One of the best parts of going to church is that it has events where we can meet with a like-minded group of people. Some of these events help us grow in our faith, some allow us to serve our neighbors, some help our children learn, and some give us food and fellowship we can savor.

But we often think, “Man, this is way outdated!” as we participate in church activities, whether in the service or during the week. It’s time to take a stand.

Let’s get rid of the events holding our church back from growing. Let’s find the thriving events and add fuel to the proverbial fire. Let’s get rid of the old, bring in the new, and start today. Here are some church activities that we need to consider dumping now.

Events that are grandfathered in.

Are you still doing a Christmas luncheon just because Betsy Ross was the committee chair of the inaugural event, even though the pastor’s wife is the only person to attend? So many churches cling to declining (and already dead) activities. Why? Because it’s “always been something we do.”

Here’s the problem, though: When we refuse to cut back the withering events, we’re taking time and resources away from thriving activities and ministries. However, don’t just go and cut anything that started before the turn of the century. Something popular 10, 50, or even 100 years ago can still be a hit today. You should always be seeking and listening to feedback and make decisions accordingly.

Offering prayer at the front of the sanctuary.

While wrapping up the service, your pastor motions for the prayer team to come forward as he informs the congregation that these people standing in front of the entire church are willing to pray with anyone. See how this might deter someone? It requires a person to build up the courage to walk up to the front of the church, where everyone can see. That’s not exactly the best idea for something as personal as prayer.

So let’s flip the script: Instead of people walking up to the front of the church, ask people who need prayer to remain seated. Have your prayer team members seek them out and pray inconspicuously. If this isn’t possible due to close service times, you can at least give the person in need a little more privacy by creating rooms in the church where people can pray and keep personal matters personal.

Having parents stand up on Mother’s Day or Father’s Day.

It’s incredibly kind for your church to want to acknowledge parents on Mother’s or Father’s Day. We can all admit our awe towards all that parents do.

Unfortunately, there are so many couples who struggle with infertility. Some couples have lost a child, and some single parents have limited or no custody of their children. These are all pains that can run deep. So while some parents stand up to receive applause from the congregation, others sitting next to them might be choking back tears.

The solution? Skip the mother or father-based sermon and congregation recognition. If you still want to honor parents, have children make a crafty gift in children’s ministry to give their parents at home.

Fill-in-the-blank Bible studies.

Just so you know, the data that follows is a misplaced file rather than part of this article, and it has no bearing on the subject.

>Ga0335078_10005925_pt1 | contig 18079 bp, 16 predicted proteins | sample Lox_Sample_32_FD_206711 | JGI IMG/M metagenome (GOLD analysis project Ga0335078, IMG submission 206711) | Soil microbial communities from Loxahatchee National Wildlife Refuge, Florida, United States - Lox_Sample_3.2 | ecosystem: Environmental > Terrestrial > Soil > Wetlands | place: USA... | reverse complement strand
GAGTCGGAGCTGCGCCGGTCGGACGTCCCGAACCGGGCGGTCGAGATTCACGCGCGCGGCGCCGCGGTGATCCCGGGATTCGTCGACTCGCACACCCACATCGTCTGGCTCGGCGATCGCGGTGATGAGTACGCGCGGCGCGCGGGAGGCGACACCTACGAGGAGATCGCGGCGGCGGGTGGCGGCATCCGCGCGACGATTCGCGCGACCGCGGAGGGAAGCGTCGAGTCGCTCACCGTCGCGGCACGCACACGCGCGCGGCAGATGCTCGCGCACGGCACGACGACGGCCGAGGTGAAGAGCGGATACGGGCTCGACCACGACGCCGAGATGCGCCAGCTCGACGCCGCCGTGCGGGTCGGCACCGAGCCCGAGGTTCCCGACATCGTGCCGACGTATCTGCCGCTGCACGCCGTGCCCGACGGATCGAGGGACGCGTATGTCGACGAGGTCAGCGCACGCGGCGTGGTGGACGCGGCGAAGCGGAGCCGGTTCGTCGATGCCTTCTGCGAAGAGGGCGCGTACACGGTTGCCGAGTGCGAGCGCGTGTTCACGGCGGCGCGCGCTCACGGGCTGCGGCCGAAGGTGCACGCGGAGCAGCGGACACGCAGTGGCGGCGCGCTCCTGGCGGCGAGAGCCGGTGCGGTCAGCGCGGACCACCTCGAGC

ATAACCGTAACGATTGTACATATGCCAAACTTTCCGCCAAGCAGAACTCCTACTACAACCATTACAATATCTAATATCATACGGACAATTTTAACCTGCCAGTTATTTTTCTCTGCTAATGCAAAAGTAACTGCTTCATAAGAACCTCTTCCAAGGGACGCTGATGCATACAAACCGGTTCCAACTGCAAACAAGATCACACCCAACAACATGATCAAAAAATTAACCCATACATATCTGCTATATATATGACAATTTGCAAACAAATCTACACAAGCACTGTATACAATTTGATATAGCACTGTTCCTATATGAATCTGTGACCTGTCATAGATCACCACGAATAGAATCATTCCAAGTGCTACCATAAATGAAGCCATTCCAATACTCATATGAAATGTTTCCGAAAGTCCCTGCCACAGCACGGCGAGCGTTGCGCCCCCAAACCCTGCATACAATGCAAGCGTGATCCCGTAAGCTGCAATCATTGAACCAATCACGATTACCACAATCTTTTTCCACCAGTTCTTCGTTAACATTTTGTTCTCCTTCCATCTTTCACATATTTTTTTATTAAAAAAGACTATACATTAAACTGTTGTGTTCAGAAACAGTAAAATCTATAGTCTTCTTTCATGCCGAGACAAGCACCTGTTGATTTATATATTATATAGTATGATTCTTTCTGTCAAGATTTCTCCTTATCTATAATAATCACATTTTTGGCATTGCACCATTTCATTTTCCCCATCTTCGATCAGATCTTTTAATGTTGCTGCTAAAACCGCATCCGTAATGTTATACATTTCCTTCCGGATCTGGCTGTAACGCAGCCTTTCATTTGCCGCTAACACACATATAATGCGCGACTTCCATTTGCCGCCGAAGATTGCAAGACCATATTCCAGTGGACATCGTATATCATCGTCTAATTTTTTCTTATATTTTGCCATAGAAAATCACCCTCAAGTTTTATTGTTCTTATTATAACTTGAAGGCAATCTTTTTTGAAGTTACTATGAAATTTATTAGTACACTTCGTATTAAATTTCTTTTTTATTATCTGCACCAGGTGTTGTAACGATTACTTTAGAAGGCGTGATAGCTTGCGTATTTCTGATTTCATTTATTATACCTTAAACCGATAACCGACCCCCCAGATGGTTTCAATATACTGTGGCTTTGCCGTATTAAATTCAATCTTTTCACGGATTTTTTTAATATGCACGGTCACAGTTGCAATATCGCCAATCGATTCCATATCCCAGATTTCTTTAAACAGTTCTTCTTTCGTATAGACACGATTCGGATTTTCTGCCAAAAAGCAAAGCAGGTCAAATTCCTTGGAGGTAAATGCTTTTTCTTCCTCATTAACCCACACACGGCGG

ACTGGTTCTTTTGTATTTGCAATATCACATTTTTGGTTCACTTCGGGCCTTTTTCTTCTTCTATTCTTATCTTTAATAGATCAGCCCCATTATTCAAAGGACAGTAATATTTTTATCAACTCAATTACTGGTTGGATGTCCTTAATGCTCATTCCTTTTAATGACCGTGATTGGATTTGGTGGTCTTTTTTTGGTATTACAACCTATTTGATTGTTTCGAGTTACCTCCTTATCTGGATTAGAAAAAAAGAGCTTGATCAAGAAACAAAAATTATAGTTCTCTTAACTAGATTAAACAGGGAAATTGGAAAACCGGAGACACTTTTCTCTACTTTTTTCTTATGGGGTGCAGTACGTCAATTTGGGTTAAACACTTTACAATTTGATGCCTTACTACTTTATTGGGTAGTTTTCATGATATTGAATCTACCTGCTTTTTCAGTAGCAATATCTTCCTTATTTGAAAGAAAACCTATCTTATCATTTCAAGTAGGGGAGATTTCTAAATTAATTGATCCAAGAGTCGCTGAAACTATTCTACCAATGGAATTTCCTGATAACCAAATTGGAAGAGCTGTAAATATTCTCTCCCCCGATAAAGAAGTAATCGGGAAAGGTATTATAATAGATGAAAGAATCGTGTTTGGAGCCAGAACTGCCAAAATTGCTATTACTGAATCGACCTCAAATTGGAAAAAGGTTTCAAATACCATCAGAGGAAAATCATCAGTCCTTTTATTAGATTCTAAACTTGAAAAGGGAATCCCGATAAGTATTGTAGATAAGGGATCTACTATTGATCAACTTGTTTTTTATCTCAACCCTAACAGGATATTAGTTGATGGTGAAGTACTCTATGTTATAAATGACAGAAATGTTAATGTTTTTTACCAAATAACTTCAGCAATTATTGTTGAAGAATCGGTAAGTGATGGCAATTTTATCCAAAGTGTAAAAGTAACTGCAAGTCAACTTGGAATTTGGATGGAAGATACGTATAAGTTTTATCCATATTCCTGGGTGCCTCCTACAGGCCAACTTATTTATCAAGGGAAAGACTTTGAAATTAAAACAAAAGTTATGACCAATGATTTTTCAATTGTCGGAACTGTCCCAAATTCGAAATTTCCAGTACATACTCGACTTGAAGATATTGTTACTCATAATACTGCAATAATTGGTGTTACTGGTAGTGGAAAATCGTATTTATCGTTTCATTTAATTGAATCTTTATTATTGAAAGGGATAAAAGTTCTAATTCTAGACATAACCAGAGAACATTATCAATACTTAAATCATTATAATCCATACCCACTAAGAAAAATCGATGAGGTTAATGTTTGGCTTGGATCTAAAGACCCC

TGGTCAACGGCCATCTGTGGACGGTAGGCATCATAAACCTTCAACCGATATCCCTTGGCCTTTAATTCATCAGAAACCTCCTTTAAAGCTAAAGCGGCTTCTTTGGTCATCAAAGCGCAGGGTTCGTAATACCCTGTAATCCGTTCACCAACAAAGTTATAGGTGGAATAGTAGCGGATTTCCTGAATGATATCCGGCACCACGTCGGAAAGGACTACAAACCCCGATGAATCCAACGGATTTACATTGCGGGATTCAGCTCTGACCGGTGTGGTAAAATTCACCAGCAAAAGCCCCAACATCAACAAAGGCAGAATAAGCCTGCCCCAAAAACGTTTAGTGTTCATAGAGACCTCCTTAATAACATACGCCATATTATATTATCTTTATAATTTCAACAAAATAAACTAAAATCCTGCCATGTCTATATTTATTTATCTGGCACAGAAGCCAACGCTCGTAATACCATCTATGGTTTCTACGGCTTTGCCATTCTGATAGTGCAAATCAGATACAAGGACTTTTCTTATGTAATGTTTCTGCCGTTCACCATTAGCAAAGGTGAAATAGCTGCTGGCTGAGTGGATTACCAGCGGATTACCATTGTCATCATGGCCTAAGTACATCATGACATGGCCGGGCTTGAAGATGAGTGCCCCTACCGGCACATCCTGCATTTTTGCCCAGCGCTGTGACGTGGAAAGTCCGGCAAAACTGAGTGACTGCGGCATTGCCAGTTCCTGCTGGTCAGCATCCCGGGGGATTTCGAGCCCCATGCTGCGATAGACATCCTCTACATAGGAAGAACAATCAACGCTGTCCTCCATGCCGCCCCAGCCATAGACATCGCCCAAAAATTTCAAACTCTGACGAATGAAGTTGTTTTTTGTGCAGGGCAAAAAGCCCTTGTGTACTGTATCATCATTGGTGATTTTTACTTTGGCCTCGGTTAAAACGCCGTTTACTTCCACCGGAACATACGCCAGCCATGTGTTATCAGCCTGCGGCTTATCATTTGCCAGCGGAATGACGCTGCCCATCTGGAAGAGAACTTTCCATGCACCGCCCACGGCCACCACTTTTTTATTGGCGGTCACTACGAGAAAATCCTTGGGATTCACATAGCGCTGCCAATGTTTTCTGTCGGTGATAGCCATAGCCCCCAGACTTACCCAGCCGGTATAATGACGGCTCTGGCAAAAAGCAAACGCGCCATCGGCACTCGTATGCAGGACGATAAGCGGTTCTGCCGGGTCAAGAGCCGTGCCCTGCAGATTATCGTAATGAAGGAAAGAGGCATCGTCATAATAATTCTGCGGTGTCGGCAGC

Studying the Bible with a group of people is a great way to strengthen your community and expand your knowledge of God. But there’s a considerable difference between strengthening your knowledge and relationship. When we consider our relationship with God, we want to create a friendship more than a fandom. So how do we fix this? Do away with the fill-in-the-blank exclusive Bible studies and start pursuing both the head and the heart aspects of having a relationship with God.

Gatherings for singles filled with non-singles.

It’s great that your church has a ministry intended for singles to get together with other people in the same stage of life. It’s not so great when the singles group at a church has become filled with married people. No, this isn’t some bait-and-switch intentionally done by a church. Single people begin in the ministry, invest in it, make friends, and don’t want to leave the ministry, even when they’re married.

Single life is very different from married life in significant and challenging ways. While there should be a community between the two stages of life, it can be very beneficial to have a singles ministry at church (as long as that’s what it really is).

Outreach that doesn’t serve your community.

Outreach is a critical part of the church. But do you know what else is vital? Understanding the community you’re serving. All the churches in our community are the body of Christ. Not every church can be an arm, and not every church can be a leg. So take an inventory of the needs of your community, pray about where God would like you to serve, and see who in your church can help.

Mom events that are only held during the day.

Motherhood is hard. So what better for your church to offer than a support group of like-minded women who are also trying their best to navigate the challenges of being mothers? But the problem is that working moms are often excluded from these groups.

A weekday morning might work best for most moms participating, but your church needs to find a way to meet the working moms where they are. You could offer two different gathering times, one of which includes after work hours. Additionally, you could consider doing something for moms once a month (childcare provided).  We need to support each other as we raise God-seeking families.

Going to church is more than going on Sunday for worship. The church is a place where you can find community and gather with like-minded people to fellowship and build relationships. However, some church activities have passed their time, but we continue to participate. It could be because we’re comfortable, and if it’s not broken, don’t fix it. However, sometimes you have to let go for the church to grow.

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